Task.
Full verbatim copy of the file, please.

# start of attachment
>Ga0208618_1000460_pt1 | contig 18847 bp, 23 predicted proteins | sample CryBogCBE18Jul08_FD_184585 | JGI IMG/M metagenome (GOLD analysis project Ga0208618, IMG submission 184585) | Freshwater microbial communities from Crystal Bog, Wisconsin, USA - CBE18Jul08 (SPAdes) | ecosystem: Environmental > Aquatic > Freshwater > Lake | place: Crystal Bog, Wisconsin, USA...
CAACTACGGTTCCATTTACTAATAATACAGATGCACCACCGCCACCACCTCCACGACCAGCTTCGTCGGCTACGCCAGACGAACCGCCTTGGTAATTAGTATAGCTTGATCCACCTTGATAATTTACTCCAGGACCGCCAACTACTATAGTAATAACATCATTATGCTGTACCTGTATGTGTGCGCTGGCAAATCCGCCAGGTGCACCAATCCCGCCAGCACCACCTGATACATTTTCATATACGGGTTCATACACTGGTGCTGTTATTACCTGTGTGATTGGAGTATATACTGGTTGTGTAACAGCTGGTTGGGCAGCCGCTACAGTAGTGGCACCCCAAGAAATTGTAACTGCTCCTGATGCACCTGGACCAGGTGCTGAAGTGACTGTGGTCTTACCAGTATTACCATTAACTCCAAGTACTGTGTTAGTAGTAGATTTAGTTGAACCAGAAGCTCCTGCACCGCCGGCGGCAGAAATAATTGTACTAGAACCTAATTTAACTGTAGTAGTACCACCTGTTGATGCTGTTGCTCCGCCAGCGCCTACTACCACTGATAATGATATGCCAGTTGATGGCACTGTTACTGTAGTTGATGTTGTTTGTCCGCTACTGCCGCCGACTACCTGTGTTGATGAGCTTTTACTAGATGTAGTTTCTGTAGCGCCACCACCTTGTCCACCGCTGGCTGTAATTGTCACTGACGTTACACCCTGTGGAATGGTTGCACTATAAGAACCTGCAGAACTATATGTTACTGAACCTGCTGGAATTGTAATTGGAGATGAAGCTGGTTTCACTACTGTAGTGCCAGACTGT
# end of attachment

>Ga0208618_1000460_pt1 | contig 18847 bp, 23 predicted proteins | sample CryBogCBE18Jul08_FD_184585 | JGI IMG/M metagenome (GOLD analysis project Ga0208618, IMG submission 184585) | Freshwater microbial communities from Crystal Bog, Wisconsin, USA - CBE18Jul08 (SPAdes) | ecosystem: Environmental > Aquatic > Freshwater > Lake | place: Crystal Bog, Wisconsin, USA...
CAACTACGGTTCCATTTACTAATAATACAGATGCACCACCGCCACCACCTCCACGACCAGCTTCGTCGGCTACGCCAGACGAACCGCCTTGGTAATTAGTATAGCTTGATCCACCTTGATAATTTACTCCAGGACCGCCAACTACTATAGTAATAACATCATTATGCTGTACCTGTATGTGTGCGCTGGCAAATCCGCCAGGTGCACCAATCCCGCCAGCACCACCTGATACATTTTCATATACGGGTTCATACACTGGTGCTGTTATTACCTGTGTGATTGGAGTATATACTGGTTGTGTAACAGCTGGTTGGGCAGCCGCTACAGTAGTGGCACCCCAAGAAATTGTAACTGCTCCTGATGCACCTGGACCAGGTGCTGAAGTGACTGTGGTCTTACCAGTATTACCATTAACTCCAAGTACTGTGTTAGTAGTAGATTTAGTTGAACCAGAAGCTCCTGCACCGCCGGCGGCAGAAATAATTGTACTAGAACCTAATTTAACTGTAGTAGTACCACCTGTTGATGCTGTTGCTCCGCCAGCGCCTACTACCACTGATAATGATATGCCAGTTGATGGCACTGTTACTGTAGTTGATGTTGTTTGTCCGCTACTGCCGCCGACTACCTGTGTTGATGAGCTTTTACTAGATGTAGTTTCTGTAGCGCCACCACCTTGTCCACCGCTGGCTGTAATTGTCACTGACGTTACACCCTGTGGAATGGTTGCACTATAAGAACCTGCAGAACTATATGTTACTGAACCTGCTGGAATTGTAATTGGAGATGAAGCTGGTTTCACTACTGTAGTGCCAGACTGT